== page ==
2013-04-16 13:38:01,022 [lib.cuckoo.core.resultserver] DEBUG: Connection closed: 192.168.56.101:1057






 

As you can see, the analysis machine initiates several connections, reports the analysis.log, stores some screenshots and some dropped files and notifies you of the creation of new processes which are consequently injected and monitored.

 

Another small improvement is the randomization of the components used to instrument the analysis machines. Despite Cuckoo not being largely and specifically detected by malware yet, we are actively working on finding effective ways to disguise possible indicators. Now Cuckoo is able to randomize all critical folders and pipe names used during the analysis:

 

2013-03-26 17:46:42,819 [root] INFO: Starting analyzer from: C:\qymloo
2013-03-26 17:46:42,819 [root] INFO: Storing results at: C:\utohbtqfei
2013-03-26 17:46:42,819 [root] INFO: Pipe server name: \\.\PIPE\mrjpigrzk






 

Instead of going after indicators of specific sandbox products, lately malware writers appear to be focusing on finding smart tricks to generically fool automated analysis systems. In the recent months there has been examples of Upclicker and Banechant triggering their execution by monitoring mouse movements, which are generally not emulated by malware sandboxes.

In a Cuckoo report you can in fact see that it triggers a signature:

 

hook.png

 

In Cuckoo Sandbox 0.6 we introduced a new category of modules called auxiliary modules: they are executed inside the guest in parallel to the execution of the malware and the operations defined within the analysis packages. In order to circumvent such anti-sandboxing tricks, we also added a default auxiliary module that emulates human interactions:

 

def foreach_child(hwnd, lparam):
    buttons = [
        "&yes",
        "&ok",
        "&accept",
        "&next",
        "&install",
        "&run",
        "&agree"
    ]

    classname = create_unicode_buffer(50)
    USER32.GetClassNameW(hwnd, classname, 50)

    # Check if the class of the child is button.
    if classname.value == "Button":
        # Get the text of the button.
        length = USER32.SendMessageW(hwnd, WM_GETTEXTLENGTH, 0, 0)
        text = create_unicode_buffer(length + 1)
        USER32.SendMessageW(hwnd, WM_GETTEXT, length + 1, text)

        # Check if the button is "positive".
        for button in buttons:
            if text.value.lower().startswith(button):
                log.info("Found button \"%s\", clicking it" % text.value)
                KERNEL32.Sleep(1000)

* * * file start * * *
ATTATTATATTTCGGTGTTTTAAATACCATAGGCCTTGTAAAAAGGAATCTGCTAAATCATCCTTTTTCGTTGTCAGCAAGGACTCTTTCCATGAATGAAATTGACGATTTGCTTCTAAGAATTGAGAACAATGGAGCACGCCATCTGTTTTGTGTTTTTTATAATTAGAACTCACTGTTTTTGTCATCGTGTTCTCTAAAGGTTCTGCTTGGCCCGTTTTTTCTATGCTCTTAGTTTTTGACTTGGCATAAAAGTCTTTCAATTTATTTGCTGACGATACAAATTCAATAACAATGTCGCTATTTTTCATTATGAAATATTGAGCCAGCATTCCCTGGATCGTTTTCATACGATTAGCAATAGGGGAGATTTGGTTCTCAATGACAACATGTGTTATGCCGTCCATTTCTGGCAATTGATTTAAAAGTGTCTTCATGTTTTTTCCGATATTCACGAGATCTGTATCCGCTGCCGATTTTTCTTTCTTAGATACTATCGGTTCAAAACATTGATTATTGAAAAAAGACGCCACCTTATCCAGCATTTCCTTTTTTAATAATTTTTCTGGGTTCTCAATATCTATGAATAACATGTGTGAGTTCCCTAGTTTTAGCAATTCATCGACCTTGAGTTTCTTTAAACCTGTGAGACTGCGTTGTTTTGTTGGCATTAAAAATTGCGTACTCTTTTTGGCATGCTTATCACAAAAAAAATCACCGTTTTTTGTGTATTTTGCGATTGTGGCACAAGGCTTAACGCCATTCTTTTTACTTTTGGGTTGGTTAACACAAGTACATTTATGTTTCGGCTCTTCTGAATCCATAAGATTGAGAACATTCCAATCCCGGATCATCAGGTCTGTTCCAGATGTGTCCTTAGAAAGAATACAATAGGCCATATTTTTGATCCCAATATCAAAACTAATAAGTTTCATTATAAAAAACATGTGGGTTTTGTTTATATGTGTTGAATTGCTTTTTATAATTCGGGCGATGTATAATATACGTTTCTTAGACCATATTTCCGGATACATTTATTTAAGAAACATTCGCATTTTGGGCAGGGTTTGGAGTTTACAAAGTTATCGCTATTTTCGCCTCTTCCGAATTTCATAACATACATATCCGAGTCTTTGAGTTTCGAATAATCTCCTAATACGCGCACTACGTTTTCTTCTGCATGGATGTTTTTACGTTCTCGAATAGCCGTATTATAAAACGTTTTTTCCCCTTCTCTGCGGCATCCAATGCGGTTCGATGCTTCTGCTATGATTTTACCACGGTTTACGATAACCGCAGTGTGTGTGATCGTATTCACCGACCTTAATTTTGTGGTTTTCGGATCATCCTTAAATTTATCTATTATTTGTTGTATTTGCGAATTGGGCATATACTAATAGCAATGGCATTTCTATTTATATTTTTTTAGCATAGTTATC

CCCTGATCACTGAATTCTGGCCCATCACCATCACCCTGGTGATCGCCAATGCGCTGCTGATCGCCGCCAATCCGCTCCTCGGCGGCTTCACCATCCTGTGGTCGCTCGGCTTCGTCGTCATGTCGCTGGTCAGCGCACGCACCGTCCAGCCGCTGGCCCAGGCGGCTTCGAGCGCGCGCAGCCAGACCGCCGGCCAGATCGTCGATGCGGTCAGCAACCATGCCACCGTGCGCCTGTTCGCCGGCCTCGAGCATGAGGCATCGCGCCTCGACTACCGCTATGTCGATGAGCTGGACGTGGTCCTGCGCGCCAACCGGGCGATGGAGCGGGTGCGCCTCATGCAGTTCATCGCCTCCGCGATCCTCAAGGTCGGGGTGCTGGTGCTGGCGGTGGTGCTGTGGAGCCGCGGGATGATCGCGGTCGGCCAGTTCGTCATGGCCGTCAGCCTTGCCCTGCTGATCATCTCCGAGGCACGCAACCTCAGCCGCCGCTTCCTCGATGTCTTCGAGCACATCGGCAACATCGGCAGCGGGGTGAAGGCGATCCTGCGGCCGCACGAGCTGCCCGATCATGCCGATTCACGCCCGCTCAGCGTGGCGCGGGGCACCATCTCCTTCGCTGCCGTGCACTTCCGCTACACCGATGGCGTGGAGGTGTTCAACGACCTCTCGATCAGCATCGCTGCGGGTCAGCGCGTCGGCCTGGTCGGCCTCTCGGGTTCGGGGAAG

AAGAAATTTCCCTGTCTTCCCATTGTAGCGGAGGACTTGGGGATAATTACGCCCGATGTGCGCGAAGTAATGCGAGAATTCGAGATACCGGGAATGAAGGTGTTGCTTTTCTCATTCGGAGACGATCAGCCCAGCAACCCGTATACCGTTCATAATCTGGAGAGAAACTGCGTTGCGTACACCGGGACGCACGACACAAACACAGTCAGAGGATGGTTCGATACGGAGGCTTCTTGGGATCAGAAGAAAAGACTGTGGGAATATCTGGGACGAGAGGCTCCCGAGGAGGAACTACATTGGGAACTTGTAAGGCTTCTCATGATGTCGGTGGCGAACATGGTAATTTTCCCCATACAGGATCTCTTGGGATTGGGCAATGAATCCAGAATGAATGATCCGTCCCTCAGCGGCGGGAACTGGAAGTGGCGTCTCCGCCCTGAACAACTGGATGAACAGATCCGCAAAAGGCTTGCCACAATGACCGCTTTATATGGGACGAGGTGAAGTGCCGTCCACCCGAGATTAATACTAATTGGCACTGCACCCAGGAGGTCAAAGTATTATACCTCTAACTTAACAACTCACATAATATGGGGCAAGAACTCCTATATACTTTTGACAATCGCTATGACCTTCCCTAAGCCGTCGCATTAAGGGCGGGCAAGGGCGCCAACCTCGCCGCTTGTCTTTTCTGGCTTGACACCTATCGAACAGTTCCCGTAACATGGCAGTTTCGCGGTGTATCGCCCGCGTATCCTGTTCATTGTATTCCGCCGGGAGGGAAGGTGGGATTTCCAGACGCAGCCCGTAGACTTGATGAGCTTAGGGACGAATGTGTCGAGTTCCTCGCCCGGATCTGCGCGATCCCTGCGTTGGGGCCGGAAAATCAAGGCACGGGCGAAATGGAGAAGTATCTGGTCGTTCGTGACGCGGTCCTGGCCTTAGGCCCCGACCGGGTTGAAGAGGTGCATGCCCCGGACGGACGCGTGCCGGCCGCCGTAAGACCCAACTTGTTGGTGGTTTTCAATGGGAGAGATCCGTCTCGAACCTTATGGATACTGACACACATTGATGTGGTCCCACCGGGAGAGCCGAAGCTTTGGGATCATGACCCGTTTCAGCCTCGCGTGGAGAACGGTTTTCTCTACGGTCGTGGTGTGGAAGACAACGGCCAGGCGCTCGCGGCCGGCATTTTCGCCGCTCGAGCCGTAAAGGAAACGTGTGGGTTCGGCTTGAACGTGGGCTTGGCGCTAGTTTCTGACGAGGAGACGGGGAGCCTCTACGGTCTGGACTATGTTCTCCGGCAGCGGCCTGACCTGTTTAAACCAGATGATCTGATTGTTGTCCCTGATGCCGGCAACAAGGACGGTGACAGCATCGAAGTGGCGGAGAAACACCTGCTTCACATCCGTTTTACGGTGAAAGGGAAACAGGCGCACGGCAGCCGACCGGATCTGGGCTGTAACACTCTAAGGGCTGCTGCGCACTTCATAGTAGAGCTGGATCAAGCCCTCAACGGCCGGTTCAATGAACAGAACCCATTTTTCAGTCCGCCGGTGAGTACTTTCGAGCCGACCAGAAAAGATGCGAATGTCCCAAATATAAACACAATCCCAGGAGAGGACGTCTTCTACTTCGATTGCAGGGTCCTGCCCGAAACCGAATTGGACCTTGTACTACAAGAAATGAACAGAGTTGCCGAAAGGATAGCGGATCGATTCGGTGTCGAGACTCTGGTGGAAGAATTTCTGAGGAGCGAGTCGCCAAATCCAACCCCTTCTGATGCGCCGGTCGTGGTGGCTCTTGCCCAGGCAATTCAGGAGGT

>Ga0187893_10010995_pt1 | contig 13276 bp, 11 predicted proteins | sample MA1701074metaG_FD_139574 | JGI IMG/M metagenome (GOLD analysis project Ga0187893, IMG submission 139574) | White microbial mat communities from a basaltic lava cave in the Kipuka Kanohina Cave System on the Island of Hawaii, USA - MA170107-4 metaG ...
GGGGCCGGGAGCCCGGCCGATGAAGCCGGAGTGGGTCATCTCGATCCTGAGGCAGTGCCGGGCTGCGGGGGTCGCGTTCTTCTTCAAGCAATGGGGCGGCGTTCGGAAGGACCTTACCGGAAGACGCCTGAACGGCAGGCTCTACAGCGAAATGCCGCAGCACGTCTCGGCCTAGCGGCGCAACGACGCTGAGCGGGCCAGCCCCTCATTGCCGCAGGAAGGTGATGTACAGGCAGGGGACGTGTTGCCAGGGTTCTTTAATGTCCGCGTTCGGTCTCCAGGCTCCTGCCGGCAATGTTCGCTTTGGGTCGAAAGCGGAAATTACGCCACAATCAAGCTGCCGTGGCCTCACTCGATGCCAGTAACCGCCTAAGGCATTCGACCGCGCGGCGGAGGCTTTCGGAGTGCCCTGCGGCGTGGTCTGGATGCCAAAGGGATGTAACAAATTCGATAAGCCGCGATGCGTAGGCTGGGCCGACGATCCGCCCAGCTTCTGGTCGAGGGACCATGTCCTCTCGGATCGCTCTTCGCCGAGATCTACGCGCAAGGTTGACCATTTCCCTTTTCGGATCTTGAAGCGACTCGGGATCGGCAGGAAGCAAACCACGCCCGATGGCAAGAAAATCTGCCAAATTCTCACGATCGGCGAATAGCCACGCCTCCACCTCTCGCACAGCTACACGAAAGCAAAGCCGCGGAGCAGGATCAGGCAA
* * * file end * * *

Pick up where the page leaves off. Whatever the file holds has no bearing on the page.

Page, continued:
USER32.SendMessageW(hwnd, BM_CLICK, 0, 0)

# Callback procedure invoked for every enumerated window.
def foreach_window(hwnd, lparam):
    # If the window is visible, enumerate its child objects, looking
    # for buttons.
    if USER32.IsWindowVisible(hwnd):
        USER32.EnumChildWindows(hwnd, EnumChildProc(foreach_child), 0)

def move_mouse():
    x = random.randint(0, RESOLUTION["x"])
    y = random.randint(0, RESOLUTION["y"])

    USER32.mouse_event(1, x, y, 0, None)

def click_mouse():
    # mouse down
    USER32.mouse_event(2, 0, 0, 0, None)
    KERNEL32.Sleep(50)
    # mouse up
    USER32.mouse_event(4, 0, 0, 0, None)

class Human(Auxiliary, Thread):
    """Human after all"""

    def __init__(self):
        Thread.__init__(self)
        self.do_run = True

    def stop(self):
        self.do_run = False

    def run(self):
        while self.do_run:
            move_mouse()
            click_mouse()
            USER32.EnumWindows(EnumWindowsProc(foreach_window), 0)
            KERNEL32.Sleep(1000)

 

This very simple module fundamentally does three things:

  • Moves the mouse cursor to a random location every second.
  • Clicks the left mouse button.
  • Scans for windows and dialogs and automatically clicks on buttons.

As a result both in the cases of Upclicker and Banechant, they trigger execution and we are able to observe their full behavior .

As a matter of fact you can see in the Banechant report the hook being installed (HookIdentified 14 stands for WH_MOUSE_LL) and few seconds later being uninstalled:

 

hook2.png

And few seconds later it performs some HTTP requests:

 

connect.png

 

So there you go, APT.Banechant fooled like a boss.

 

That's all for now. You can read all the other major changes in the CHANGELOG.

As always, feel free to join us on IRC FreeNode #cuckoosandbox channel and on our mailing list to discuss, provide feedback and report issues!